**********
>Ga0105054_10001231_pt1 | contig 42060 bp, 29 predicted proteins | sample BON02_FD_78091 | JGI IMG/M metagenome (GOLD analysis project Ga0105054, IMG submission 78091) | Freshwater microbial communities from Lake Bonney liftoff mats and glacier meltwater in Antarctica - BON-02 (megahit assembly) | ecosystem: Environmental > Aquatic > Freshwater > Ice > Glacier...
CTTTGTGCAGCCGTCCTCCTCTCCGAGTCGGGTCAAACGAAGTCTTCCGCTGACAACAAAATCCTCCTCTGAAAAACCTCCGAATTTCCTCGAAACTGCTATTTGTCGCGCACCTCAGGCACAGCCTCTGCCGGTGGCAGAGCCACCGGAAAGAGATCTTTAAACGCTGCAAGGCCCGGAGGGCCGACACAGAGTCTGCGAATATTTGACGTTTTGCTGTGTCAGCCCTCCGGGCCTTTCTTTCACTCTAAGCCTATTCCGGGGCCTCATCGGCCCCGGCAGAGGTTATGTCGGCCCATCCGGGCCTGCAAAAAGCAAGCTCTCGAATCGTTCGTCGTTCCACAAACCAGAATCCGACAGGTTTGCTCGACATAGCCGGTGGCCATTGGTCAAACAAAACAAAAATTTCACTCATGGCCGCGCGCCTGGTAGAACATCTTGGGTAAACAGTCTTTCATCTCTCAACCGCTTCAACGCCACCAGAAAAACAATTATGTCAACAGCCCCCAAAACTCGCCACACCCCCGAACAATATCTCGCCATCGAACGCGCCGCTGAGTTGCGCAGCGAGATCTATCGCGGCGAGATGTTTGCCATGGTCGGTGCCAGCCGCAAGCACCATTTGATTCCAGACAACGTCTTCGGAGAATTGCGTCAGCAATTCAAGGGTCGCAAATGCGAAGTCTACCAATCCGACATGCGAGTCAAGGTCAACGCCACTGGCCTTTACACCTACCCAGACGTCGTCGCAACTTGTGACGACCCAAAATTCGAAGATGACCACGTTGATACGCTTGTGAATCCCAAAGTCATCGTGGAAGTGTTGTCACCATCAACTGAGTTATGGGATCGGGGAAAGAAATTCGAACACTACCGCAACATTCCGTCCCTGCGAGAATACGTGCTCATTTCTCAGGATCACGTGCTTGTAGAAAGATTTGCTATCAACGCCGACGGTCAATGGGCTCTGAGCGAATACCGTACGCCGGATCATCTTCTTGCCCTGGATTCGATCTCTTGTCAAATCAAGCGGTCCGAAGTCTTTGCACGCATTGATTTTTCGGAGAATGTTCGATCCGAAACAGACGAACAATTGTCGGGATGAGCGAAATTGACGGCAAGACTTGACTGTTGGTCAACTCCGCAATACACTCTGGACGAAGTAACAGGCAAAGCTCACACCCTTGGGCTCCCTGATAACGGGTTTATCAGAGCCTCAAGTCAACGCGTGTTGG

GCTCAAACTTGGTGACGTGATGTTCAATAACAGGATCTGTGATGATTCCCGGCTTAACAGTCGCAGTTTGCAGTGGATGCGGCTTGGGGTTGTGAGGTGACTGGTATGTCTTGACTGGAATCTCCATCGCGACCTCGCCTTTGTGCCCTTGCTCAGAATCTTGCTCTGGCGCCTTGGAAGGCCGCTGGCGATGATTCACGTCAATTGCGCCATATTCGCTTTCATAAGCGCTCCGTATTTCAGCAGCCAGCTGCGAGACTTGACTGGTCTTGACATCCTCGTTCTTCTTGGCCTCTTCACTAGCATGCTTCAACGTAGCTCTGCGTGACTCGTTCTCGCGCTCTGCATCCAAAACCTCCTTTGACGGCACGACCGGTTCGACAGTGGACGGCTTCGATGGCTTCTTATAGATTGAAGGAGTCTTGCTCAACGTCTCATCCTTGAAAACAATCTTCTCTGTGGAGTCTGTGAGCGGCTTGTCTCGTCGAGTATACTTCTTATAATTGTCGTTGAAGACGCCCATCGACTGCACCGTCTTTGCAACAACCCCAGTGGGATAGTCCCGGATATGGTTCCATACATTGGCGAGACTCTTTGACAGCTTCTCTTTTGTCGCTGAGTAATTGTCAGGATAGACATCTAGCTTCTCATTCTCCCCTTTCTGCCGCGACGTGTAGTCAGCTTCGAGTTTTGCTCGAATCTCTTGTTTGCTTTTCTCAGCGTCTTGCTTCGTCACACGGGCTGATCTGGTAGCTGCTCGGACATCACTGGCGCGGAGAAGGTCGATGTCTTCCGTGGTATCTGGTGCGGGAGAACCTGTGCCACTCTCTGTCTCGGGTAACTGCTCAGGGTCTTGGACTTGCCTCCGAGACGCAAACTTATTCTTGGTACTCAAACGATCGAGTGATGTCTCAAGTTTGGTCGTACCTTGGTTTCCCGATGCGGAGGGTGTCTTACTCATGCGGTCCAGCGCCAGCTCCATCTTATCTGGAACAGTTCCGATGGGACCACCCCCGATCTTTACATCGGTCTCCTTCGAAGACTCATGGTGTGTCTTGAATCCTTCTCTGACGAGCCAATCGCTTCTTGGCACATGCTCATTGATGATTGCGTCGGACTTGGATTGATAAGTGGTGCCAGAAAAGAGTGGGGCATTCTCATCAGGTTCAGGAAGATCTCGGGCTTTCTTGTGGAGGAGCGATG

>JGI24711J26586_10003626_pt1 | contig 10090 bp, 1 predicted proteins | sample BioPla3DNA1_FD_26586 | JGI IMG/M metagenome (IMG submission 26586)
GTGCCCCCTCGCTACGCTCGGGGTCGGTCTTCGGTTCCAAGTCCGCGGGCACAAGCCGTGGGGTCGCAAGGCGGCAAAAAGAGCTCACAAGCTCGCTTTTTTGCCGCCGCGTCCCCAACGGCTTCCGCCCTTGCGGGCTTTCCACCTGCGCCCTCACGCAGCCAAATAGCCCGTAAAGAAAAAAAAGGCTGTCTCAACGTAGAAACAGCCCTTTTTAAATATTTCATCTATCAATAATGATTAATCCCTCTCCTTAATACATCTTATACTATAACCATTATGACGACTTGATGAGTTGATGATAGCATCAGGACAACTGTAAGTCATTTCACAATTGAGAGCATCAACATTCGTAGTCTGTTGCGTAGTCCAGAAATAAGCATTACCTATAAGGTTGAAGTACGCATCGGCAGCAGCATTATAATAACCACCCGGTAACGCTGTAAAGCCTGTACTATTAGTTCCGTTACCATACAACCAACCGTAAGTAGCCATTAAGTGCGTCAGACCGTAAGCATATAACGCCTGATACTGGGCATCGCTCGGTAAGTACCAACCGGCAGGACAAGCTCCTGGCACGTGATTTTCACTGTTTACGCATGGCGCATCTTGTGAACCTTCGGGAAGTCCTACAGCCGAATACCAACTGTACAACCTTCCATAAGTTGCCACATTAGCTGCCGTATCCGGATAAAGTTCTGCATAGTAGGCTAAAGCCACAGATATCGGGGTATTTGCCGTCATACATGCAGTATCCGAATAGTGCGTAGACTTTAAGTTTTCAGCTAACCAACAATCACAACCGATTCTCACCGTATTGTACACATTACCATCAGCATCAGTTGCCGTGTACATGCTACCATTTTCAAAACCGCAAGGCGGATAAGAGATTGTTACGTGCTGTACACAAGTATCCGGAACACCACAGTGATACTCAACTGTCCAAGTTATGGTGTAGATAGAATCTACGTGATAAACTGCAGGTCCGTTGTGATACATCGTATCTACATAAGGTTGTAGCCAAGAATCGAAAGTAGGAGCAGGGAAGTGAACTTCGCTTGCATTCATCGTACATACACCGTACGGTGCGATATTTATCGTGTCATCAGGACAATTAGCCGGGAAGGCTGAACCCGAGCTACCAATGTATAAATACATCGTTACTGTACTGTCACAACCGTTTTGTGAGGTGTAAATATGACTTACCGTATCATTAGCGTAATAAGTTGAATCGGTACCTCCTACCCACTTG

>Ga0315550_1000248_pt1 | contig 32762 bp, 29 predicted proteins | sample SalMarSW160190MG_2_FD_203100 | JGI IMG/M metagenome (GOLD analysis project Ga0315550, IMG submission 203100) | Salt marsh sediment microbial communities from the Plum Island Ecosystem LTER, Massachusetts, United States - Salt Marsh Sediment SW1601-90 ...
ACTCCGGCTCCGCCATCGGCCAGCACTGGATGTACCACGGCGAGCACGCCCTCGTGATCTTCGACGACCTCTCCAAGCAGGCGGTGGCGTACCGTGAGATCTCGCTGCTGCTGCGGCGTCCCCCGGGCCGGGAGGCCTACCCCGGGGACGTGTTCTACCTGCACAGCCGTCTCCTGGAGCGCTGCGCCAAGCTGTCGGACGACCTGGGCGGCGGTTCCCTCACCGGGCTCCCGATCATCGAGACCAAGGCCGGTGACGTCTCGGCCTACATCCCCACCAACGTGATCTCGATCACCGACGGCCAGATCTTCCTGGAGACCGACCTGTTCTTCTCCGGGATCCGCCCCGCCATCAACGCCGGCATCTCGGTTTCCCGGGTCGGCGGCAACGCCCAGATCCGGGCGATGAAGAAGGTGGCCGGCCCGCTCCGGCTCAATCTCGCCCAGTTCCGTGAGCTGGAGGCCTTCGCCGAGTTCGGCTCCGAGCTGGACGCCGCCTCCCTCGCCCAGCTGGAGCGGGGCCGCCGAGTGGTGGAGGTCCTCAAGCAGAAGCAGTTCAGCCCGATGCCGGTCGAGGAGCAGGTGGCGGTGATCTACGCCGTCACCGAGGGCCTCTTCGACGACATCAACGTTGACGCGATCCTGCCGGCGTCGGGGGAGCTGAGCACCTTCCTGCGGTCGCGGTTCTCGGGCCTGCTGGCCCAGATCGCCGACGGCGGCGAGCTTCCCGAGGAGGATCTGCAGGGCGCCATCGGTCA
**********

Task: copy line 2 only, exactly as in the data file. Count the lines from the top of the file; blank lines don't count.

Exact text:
CTTTGTGCAGCCGTCCTCCTCTCCGAGTCGGGTCAAACGAAGTCTTCCGCTGACAACAAAATCCTCCTCTGAAAAACCTCCGAATTTCCTCGAAACTGCTATTTGTCGCGCACCTCAGGCACAGCCTCTGCCGGTGGCAGAGCCACCGGAAAGAGATCTTTAAACGCTGCAAGGCCCGGAGGGCCGACACAGAGTCTGCGAATATTTGACGTTTTGCTGTGTCAGCCCTCCGGGCCTTTCTTTCACTCTAAGCCTATTCCGGGGCCTCATCGGCCCCGGCAGAGGTTATGTCGGCCCATCCGGGCCTGCAAAAAGCAAGCTCTCGAATCGTTCGTCGTTCCACAAACCAGAATCCGACAGGTTTGCTCGACATAGCCGGTGGCCATTGGTCAAACAAAACAAAAATTTCACTCATGGCCGCGCGCCTGGTAGAACATCTTGGGTAAACAGTCTTTCATCTCTCAACCGCTTCAACGCCACCAGAAAAACAATTATGTCAACAGCCCCCAAAACTCGCCACACCCCCGAACAATATCTCGCCATCGAACGCGCCGCTGAGTTGCGCAGCGAGATCTATCGCGGCGAGATGTTTGCCATGGTCGGTGCCAGCCGCAAGCACCATTTGATTCCAGACAACGTCTTCGGAGAATTGCGTCAGCAATTCAAGGGTCGCAAATGCGAAGTCTACCAATCCGACATGCGAGTCAAGGTCAACGCCACTGGCCTTTACACCTACCCAGACGTCGTCGCAACTTGTGACGACCCAAAATTCGAAGATGACCACGTTGATACGCTTGTGAATCCCAAAGTCATCGTGGAAGTGTTGTCACCATCAACTGAGTTATGGGATCGGGGAAAGAAATTCGAACACTACCGCAACATTCCGTCCCTGCGAGAATACGTGCTCATTTCTCAGGATCACGTGCTTGTAGAAAGATTTGCTATCAACGCCGACGGTCAATGGGCTCTGAGCGAATACCGTACGCCGGATCATCTTCTTGCCCTGGATTCGATCTCTTGTCAAATCAAGCGGTCCGAAGTCTTTGCACGCATTGATTTTTCGGAGAATGTTCGATCCGAAACAGACGAACAATTGTCGGGATGAGCGAAATTGACGGCAAGACTTGACTGTTGGTCAACTCCGCAATACACTCTGGACGAAGTAACAGGCAAAGCTCACACCCTTGGGCTCCCTGATAACGGGTTTATCAGAGCCTCAAGTCAACGCGTGTTGG